Team Stimey and the Plague

You will be happy to hear that my tooth is better and the hydrogen peroxide not only didn’t poison me, but it didn’t taste bad like I was afraid it would. I figure that I’ll start brushing my teeth again in a week or two.

I’m not done with the talk of woe, however. The dog has been gurgling of late. Have I told you this? She’ll be across the room and her stomach will gurgle as if she were a zen fountain sitting right next to you. Only there is nothing calming about it.

I took her to the vet, who prescribed some Pepcid and did bloodwork, which naturally came back with a completely different and far more potentially dangerous problem. Her kidneys were already not doing awesome, and now she evidently has some sort of liver issue. We put her on this bright turquoise pill that she has to take every day to see if it helps.

I figure that the next time she goes into the vet for something mundane like a vaccine, she’ll come out with a spleenectomy.

Then Quinn barfed all over existence on Friday. Really. Everywhere.

I’m hopeful that the contagion has moved through all of Team Stimey and is now firmly ensconced in the family of one of Quinn’s classmates, leaving us safe and healthy.

The thing I can’t quite figure out, however, is why we always get sick at the same time as the dog. It just doesn’t make any sense.

The Day My Dentist Told Me To Stop Brushing

A few days ago, I noticed that the gumline of one of my teeth hurt. Being me, I ignored it for a couple days and hoped that it just, you know, went away. Sometimes wishing does that. Sadly, not this time. I finally decided to look at it.


The gum was kind of receded a little bit and it didn’t look healthy at all.

Here’s a photo I took of it today.

Why didn’t anyone tell me I have GIANT teeth?

I know. You were worried that it was going to be a horrifying close up, didn’t you? I took that photograph too, but decided to not inflict it on you.

You know how sometimes your gums get a little sore and maybe they bleed a little bit, so you brush the hell out of them and then they get better? Or am I the only one with a diseased mouth? Anywho, I decided to super-brush that gum area and through the power of frantic brushing and sheer willpower, THE GUM WOULD HEAL.

Like tough love for the gushy parts of your mouth.

It wasn’t getting better and it started hurting more, so finally I decided that the tooth probably wouldn’t automatically fall out if I shared my situation with someone. I bared my teeth at Alex this morning and he said, “Yeesh. You should go to the dentist.”

So I did. And the dentist says that it is likely a virus that she has been seeing a lot of this winter and that it could go one of two ways: (1) I leave it alone and it gets better, or (2) the infection is just starting and in three days, ALL of my teeth will be inflamed and painful.

Naturally, I’m hoping for the second option.

Then the dentist said that my gums hadn’t been getting better because of all the vigorous brushing and that I should stop brushing immediately. It was like I was in bizarro world. Then she told me to swish with hydrogen peroxide twice a day and I nodded, promised not to brush or floss, and left.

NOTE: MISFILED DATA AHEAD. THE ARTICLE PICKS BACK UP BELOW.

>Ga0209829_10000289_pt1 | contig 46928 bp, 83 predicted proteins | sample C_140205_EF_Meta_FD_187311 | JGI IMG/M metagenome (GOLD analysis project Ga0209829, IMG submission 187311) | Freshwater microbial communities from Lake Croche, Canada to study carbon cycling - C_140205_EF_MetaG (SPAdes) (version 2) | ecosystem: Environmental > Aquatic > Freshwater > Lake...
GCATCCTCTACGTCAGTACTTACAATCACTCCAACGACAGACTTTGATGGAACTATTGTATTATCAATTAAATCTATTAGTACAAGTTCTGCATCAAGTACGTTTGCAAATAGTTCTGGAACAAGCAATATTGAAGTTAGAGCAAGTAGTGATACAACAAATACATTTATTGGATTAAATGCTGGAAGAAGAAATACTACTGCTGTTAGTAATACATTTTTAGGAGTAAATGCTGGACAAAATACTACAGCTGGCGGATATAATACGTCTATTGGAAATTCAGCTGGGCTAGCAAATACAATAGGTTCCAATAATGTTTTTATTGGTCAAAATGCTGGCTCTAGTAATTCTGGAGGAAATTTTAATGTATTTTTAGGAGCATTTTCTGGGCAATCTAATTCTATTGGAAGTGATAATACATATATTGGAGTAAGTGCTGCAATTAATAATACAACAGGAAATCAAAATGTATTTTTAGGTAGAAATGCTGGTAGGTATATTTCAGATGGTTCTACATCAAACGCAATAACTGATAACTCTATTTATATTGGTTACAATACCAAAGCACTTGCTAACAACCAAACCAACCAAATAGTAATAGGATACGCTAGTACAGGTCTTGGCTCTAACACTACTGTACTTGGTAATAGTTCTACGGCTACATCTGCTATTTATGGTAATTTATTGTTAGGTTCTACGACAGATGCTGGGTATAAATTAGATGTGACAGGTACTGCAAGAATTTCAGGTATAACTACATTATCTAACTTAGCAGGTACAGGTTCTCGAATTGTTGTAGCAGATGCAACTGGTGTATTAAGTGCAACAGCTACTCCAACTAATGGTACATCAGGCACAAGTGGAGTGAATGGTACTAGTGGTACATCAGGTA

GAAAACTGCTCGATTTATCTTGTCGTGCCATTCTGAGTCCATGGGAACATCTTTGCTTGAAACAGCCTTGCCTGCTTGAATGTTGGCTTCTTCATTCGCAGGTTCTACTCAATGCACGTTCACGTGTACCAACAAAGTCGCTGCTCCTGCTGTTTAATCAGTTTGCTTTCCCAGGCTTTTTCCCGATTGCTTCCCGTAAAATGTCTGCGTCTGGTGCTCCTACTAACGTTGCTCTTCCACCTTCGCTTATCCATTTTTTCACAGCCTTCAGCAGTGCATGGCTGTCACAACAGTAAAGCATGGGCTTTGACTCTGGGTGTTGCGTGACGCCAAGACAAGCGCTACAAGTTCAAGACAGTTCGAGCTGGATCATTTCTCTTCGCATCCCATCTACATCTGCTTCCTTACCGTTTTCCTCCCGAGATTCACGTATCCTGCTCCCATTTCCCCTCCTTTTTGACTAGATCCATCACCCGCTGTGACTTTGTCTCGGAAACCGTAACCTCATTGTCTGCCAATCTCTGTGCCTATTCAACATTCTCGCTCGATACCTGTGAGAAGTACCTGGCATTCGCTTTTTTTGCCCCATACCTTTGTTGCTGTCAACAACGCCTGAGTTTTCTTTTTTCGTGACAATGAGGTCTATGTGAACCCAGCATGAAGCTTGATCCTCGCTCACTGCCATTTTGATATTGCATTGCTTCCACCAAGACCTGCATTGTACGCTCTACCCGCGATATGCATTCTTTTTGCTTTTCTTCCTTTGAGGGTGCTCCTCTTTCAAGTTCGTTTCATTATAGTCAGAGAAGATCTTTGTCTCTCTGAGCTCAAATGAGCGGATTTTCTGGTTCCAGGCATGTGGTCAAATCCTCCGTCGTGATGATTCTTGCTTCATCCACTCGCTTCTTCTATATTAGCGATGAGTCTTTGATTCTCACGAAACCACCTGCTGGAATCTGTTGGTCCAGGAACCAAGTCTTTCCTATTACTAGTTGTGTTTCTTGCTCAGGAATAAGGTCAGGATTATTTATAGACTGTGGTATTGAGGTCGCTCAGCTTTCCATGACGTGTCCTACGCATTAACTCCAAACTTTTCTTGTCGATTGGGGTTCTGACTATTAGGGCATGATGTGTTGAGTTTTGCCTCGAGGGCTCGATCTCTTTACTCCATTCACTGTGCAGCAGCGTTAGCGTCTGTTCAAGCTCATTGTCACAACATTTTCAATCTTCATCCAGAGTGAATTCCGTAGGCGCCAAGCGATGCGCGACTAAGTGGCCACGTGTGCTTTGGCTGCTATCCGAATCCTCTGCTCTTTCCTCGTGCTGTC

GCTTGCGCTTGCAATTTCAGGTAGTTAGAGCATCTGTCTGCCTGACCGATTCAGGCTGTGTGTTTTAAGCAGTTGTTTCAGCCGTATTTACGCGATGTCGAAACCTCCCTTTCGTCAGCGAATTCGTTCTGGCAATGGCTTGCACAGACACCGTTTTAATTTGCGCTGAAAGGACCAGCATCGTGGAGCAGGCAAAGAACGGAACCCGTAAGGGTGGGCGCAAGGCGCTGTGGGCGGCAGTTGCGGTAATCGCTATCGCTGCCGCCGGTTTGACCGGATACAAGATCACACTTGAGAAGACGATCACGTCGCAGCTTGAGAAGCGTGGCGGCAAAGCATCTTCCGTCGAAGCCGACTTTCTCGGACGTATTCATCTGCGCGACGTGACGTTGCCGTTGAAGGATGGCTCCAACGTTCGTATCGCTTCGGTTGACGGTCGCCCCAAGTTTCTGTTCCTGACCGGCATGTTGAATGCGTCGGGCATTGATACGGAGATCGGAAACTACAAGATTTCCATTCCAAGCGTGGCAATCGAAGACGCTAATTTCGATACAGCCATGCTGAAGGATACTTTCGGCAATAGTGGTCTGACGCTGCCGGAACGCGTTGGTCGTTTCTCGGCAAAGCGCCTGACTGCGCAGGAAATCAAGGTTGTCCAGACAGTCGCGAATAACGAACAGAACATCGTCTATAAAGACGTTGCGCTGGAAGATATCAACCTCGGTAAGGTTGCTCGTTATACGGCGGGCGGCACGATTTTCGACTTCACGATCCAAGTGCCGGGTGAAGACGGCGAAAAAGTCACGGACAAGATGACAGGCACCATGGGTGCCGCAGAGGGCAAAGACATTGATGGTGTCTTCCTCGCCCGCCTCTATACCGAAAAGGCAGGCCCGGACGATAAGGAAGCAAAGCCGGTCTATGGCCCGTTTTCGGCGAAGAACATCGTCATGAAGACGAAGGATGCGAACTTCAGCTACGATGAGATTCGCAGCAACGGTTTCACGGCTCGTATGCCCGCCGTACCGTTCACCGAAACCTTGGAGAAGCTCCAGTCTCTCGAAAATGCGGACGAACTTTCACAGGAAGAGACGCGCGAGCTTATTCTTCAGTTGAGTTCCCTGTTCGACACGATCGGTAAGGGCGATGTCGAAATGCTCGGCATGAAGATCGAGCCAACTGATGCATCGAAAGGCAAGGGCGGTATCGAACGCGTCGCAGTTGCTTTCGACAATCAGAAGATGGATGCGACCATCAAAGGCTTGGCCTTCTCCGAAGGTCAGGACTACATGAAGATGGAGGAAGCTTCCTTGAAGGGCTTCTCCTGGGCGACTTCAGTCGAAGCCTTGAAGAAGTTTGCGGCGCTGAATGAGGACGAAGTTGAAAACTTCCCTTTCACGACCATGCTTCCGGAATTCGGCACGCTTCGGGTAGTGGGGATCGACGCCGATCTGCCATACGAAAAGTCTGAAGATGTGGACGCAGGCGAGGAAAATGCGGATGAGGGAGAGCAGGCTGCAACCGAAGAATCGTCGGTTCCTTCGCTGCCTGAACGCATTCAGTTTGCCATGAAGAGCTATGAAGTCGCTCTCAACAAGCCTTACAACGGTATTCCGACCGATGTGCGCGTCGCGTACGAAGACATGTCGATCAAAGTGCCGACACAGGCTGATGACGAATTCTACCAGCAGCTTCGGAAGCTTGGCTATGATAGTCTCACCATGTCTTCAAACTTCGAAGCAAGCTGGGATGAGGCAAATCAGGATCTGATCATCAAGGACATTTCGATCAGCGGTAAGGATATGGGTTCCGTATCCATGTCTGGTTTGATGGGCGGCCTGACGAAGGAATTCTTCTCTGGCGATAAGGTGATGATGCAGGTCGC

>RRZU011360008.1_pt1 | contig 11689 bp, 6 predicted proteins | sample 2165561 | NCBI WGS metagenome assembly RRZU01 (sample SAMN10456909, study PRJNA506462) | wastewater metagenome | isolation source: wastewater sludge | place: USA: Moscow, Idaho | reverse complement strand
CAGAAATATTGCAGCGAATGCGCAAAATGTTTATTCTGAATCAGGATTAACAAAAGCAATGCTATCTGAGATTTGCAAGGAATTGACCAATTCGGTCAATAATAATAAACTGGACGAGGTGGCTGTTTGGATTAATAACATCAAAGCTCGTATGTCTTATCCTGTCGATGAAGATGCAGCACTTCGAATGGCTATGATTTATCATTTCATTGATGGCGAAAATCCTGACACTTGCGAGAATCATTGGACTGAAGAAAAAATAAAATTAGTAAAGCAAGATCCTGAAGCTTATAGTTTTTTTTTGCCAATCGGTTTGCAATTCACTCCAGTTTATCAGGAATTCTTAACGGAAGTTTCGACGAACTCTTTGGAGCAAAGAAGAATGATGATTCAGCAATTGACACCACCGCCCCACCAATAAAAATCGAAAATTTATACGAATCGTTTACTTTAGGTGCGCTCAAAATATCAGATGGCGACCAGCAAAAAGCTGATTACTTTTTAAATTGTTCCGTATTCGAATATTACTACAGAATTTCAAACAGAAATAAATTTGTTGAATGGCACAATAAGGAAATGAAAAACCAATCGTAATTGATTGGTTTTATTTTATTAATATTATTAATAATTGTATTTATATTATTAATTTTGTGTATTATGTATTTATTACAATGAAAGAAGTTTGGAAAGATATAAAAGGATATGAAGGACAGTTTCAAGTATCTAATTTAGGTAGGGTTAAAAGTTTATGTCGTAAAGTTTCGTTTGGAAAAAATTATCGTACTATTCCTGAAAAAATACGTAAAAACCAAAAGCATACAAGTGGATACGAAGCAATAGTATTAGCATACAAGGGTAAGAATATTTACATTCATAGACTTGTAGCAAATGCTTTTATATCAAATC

Then I started thinking about the hydrogen peroxide and how, huh, I think that might just be poisonous. I asked Siri if it would kill me and she was all, “I don’t know; do you want me to search the web for that?” and I was all, “HOW IS THIS INFORMATION NOT PROGRAMMED INTO YOUR ARTIFICIAL INTELLIGENCE?!” Then I started mulling it over and I’ve come to the conclusion…I think my dentist is trying to kill me.

I’m so desperately afraid at this point however, that I’ve brushed my teeth to the point of their falling out, so I’ll do anything and I went ahead and swished with the hydrogen peroxide today. I did read the back of the bottle and it said something about being an “oral debriding agent,” which I think means that it won’t poison me. It made my lips kinda tingly though.

Cross your fingers for me for three things: (1) my tooth heals, (2) the hydrogen peroxide isn’t toxic, and (3) I don’t decide to post the close up of my diseased gum. (That last one is for you.)

Tiger Is the New Black Duck*

Do you remember the Duck Head? If you don’t remember the Duck Head, you should click this link so you can see the Duck Head.Well, we might have a new contender.

* If you are looking at this in a reader, you aren’t seeing the HTML coding in the title that makes it so goddamn clever. Instead it looks wildly confusing. Trust me. It’s clever.


In a completely unrelated matter, can you let me know if you’ve left comments that haven’t appeared? I’m afraid that my comment system is eating them. But then again, if you comment to tell me that the internet is eating your comments, then that comment might get eaten and it’s a whole damn vicious cycle.

The Ague

Team Stimey is down for the count. The ague has found us again and is making an effort to sweep through our family. I spent two hours this morning on the couch, unable to even contemplate that before too long I was going to have to stumble upstairs to hide from the cleaning people.